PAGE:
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Creating Posts & Pages {Blogging Basics for Beginners}

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Blogging Basics for Beginners

Blogging Basics for Beginners: A 12-Week Series to Walk You Through Setting Up a Blog will run every Thursday from August 30th through November 15th. Click here for all of the posts in the series.

Creating posts is really the most basic part of blogging.

Posts allow you to share your tips, ideas, inspiration and thoughts on your blog, and — thankfully — WordPress makes it easy to publish your posts with formatting that makes your words more appealing for readers as well.

Difference Between Posts and Pages

In WordPress, a post is a blog entry. It is usually posted at the top of your homepage and sent out to subscribers through your RSS feed.

A page, on the other hand, is static. It’s not sent out to subscribers and doesn’t show up on the homepage. Pages typically include About, Contact, Disclosures, etc. They’re a great way to collect and highlight information that you don’t want to send out as new content to subscribers but want to be able to link to in other places.

Creating Posts and Pages in WordPress

On the menu on the left side of your screen, you’ll see options for both Posts and Pages. You can expand those menu items to see All Posts (or Pages) or Add New. (We’ll talk about Categories & Tags another time.)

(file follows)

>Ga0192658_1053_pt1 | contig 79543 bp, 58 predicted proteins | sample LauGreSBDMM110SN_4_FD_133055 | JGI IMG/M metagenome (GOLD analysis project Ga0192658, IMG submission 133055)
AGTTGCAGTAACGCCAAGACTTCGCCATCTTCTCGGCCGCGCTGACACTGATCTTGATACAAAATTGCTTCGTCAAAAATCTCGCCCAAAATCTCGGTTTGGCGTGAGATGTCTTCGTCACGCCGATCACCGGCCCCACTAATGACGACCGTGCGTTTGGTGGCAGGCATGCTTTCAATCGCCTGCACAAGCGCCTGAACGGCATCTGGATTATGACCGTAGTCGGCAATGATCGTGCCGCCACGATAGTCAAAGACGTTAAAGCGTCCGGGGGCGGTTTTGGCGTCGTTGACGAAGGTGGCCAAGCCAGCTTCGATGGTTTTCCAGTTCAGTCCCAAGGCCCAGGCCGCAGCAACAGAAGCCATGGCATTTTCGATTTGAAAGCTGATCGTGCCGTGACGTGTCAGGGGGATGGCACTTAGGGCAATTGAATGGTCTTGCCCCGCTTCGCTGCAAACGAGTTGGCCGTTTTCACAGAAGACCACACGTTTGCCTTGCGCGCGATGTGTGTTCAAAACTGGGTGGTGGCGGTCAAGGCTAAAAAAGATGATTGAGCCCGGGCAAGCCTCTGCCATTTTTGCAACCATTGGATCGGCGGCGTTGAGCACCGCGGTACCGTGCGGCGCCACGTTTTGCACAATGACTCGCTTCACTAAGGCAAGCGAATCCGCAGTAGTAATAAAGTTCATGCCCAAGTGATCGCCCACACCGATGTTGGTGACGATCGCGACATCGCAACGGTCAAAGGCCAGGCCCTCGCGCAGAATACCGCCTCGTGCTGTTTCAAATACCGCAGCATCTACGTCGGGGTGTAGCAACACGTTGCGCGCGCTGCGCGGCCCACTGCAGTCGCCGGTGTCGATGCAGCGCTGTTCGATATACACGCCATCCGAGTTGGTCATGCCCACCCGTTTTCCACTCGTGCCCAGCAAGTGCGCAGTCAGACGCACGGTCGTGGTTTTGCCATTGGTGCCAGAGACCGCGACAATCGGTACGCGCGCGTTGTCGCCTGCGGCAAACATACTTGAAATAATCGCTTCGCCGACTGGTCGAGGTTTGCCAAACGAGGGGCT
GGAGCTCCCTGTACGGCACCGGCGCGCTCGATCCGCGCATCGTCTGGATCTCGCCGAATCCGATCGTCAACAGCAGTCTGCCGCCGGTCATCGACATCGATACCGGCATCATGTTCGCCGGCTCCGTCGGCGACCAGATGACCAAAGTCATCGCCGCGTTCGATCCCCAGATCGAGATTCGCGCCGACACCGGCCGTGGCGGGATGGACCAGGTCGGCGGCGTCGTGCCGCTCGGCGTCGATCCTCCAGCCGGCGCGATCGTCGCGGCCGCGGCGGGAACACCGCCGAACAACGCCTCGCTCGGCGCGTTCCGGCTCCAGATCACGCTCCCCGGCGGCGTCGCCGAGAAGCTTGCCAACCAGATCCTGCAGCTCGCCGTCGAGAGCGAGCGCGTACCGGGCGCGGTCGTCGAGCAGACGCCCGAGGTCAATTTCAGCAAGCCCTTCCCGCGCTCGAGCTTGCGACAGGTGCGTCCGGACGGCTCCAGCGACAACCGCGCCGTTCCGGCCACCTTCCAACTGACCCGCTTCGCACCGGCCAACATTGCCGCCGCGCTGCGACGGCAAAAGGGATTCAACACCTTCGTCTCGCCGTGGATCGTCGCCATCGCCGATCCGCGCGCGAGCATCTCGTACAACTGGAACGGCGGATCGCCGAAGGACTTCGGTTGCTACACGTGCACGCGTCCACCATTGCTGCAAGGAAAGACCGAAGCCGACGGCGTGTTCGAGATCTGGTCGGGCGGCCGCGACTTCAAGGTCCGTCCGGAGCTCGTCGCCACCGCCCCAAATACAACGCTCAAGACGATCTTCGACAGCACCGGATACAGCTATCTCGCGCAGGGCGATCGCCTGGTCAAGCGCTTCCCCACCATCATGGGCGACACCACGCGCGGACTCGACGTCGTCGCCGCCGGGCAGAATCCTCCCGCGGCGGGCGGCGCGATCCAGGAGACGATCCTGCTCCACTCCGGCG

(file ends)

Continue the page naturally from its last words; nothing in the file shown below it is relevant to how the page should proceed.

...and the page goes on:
Difference Between Visual and HTML

The WordPress editor looks the same for both Posts and Pages, and within that view, you can choose between a Visual or HTML editor using the tabs on the top-left side of the edit window.

I recommend using the Visual editor when you’re starting out because it works a lot like Microsoft Word: you simply click on the options to add or remove formatting from your text.

However, it’s a really good idea to look at the HTML of your post as well because it allows you to see how different HTML tags affect the text and how you achieve the formatting you create in the Visual view.

The HTML view is great for inserting complicated HTML (like a table, for example) as well as fixing formatting errors which can show up when you paste text from other sources.

Uploading/Inserting Images

To upload/insert images, click on the Upload/Insert icon (between the Title and composition box, on the left side).

Click Select Files and choose the files from your desktop or folder that you want to insert.

Set a Title and Alternate Text for your image, choose the Alignment and set the Size, and then click Insert Into Post.

Publishing a Post

Publishing a WordPress Post

To actually publish a post or page, look for the Publish box on the right side of the screen. Here you can Save Draft (do this often; don’t count on WordPress’s autosave feature), Preview your post on your blog, delete a post with Move to Trash or Publish your post.

You can also schedule a post by clicking Edit next to Publish Immediately and setting the time and date that you’d like your post to be published!

Understanding the Buttons in Visual View

Before we finish, let’s take a look at what each of the buttons on the Visual editor toolbar do:

Visual Editor Buttons in WordPress

The last button on the right on the top row is an important one. It toggles the second row of buttons, which gives you more options for formatting.

From left to right, top row:




  • Bullets
  1. Numbering





[Insert hyperlink] [Remove hyperlink] [Insert [read more…] text] [Spellchecker] [Fullscreen mode] [Show all buttons]

From left to right, second row:

[Font styles]


[Full alignment] [Font color] [Paste as plain text] [Paste from Word] (to avoid formatting issues)

[Remove formatting] [Insert custom characters] [Outdent]


[Undo] [Redo] [Help]

Have you published posts or pages on your blog yet? Which toolbar function is your favorite?